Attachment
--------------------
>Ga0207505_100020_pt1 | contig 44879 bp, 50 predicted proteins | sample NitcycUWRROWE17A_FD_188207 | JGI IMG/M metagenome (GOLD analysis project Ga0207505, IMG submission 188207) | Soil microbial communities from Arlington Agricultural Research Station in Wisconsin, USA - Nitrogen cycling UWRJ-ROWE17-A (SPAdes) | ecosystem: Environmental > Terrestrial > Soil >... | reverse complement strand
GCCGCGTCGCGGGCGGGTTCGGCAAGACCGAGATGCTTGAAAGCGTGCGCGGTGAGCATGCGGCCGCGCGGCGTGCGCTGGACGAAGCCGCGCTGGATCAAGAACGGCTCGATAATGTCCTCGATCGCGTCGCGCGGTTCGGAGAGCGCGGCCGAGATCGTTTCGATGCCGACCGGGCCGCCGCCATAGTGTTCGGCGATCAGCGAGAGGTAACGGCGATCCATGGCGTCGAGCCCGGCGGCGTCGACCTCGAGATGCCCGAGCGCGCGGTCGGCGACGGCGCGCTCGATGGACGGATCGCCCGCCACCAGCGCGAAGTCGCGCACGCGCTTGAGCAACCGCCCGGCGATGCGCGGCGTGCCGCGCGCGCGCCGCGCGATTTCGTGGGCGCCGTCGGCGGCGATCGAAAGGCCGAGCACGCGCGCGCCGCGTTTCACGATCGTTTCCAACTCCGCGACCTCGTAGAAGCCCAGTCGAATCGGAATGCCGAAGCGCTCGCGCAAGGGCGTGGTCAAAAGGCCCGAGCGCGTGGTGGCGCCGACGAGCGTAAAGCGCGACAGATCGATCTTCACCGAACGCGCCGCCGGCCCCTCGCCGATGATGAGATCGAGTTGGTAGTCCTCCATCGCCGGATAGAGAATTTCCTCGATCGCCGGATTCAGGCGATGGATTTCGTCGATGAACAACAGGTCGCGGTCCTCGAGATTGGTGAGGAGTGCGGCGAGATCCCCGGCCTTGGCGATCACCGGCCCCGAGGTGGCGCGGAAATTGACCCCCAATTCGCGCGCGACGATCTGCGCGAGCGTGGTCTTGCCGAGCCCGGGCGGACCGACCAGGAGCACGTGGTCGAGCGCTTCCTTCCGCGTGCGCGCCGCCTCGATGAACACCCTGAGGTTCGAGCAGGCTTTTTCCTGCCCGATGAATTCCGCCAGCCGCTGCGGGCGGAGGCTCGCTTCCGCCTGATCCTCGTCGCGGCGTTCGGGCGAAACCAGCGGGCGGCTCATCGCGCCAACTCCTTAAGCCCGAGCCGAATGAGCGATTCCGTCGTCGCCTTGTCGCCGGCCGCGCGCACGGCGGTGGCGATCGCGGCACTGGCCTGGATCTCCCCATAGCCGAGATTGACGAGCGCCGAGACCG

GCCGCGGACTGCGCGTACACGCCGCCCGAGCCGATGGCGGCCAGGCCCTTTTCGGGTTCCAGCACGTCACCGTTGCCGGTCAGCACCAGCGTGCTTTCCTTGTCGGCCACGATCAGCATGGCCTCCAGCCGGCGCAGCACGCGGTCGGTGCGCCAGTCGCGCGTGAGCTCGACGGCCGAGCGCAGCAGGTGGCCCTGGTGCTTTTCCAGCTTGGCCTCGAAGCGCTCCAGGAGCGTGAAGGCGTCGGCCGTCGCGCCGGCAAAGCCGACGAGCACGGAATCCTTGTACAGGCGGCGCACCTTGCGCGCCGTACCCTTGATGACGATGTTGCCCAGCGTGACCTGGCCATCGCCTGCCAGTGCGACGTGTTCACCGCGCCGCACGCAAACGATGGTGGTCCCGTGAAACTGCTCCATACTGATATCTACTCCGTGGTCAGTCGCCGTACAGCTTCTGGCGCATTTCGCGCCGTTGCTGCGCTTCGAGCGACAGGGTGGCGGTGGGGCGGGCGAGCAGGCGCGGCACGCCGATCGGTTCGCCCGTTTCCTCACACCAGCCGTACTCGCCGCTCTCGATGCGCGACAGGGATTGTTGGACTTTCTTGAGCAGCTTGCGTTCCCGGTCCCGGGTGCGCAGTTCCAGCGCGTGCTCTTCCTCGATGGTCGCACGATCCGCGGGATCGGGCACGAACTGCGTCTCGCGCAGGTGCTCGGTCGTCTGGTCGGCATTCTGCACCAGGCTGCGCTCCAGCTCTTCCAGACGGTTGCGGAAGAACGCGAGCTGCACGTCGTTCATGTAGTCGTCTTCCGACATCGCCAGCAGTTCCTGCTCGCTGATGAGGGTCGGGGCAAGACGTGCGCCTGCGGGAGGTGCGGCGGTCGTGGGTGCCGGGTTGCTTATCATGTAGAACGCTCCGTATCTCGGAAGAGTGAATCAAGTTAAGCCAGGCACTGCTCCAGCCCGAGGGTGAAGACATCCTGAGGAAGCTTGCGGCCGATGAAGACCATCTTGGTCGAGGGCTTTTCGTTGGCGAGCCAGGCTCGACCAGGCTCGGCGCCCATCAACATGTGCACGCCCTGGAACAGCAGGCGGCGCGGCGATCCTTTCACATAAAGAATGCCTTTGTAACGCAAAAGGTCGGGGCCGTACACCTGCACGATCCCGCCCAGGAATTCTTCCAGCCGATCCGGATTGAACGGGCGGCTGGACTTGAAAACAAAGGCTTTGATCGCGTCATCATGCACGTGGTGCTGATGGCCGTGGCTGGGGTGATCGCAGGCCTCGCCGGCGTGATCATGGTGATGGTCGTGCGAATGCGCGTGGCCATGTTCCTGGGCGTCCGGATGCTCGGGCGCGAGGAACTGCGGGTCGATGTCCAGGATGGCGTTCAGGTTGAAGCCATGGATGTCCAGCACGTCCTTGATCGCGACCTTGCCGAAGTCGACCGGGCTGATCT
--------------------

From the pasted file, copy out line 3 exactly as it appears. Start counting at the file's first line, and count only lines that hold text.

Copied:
GCCGCGGACTGCGCGTACACGCCGCCCGAGCCGATGGCGGCCAGGCCCTTTTCGGGTTCCAGCACGTCACCGTTGCCGGTCAGCACCAGCGTGCTTTCCTTGTCGGCCACGATCAGCATGGCCTCCAGCCGGCGCAGCACGCGGTCGGTGCGCCAGTCGCGCGTGAGCTCGACGGCCGAGCGCAGCAGGTGGCCCTGGTGCTTTTCCAGCTTGGCCTCGAAGCGCTCCAGGAGCGTGAAGGCGTCGGCCGTCGCGCCGGCAAAGCCGACGAGCACGGAATCCTTGTACAGGCGGCGCACCTTGCGCGCCGTACCCTTGATGACGATGTTGCCCAGCGTGACCTGGCCATCGCCTGCCAGTGCGACGTGTTCACCGCGCCGCACGCAAACGATGGTGGTCCCGTGAAACTGCTCCATACTGATATCTACTCCGTGGTCAGTCGCCGTACAGCTTCTGGCGCATTTCGCGCCGTTGCTGCGCTTCGAGCGACAGGGTGGCGGTGGGGCGGGCGAGCAGGCGCGGCACGCCGATCGGTTCGCCCGTTTCCTCACACCAGCCGTACTCGCCGCTCTCGATGCGCGACAGGGATTGTTGGACTTTCTTGAGCAGCTTGCGTTCCCGGTCCCGGGTGCGCAGTTCCAGCGCGTGCTCTTCCTCGATGGTCGCACGATCCGCGGGATCGGGCACGAACTGCGTCTCGCGCAGGTGCTCGGTCGTCTGGTCGGCATTCTGCACCAGGCTGCGCTCCAGCTCTTCCAGACGGTTGCGGAAGAACGCGAGCTGCACGTCGTTCATGTAGTCGTCTTCCGACATCGCCAGCAGTTCCTGCTCGCTGATGAGGGTCGGGGCAAGACGTGCGCCTGCGGGAGGTGCGGCGGTCGTGGGTGCCGGGTTGCTTATCATGTAGAACGCTCCGTATCTCGGAAGAGTGAATCAAGTTAAGCCAGGCACTGCTCCAGCCCGAGGGTGAAGACATCCTGAGGAAGCTTGCGGCCGATGAAGACCATCTTGGTCGAGGGCTTTTCGTTGGCGAGCCAGGCTCGACCAGGCTCGGCGCCCATCAACATGTGCACGCCCTGGAACAGCAGGCGGCGCGGCGATCCTTTCACATAAAGAATGCCTTTGTAACGCAAAAGGTCGGGGCCGTACACCTGCACGATCCCGCCCAGGAATTCTTCCAGCCGATCCGGATTGAACGGGCGGCTGGACTTGAAAACAAAGGCTTTGATCGCGTCATCATGCACGTGGTGCTGATGGCCGTGGCTGGGGTGATCGCAGGCCTCGCCGGCGTGATCATGGTGATGGTCGTGCGAATGCGCGTGGCCATGTTCCTGGGCGTCCGGATGCTCGGGCGCGAGGAACTGCGGGTCGATGTCCAGGATGGCGTTCAGGTTGAAGCCATGGATGTCCAGCACGTCCTTGATCGCGACCTTGCCGAAGTCGACCGGGCTGATCT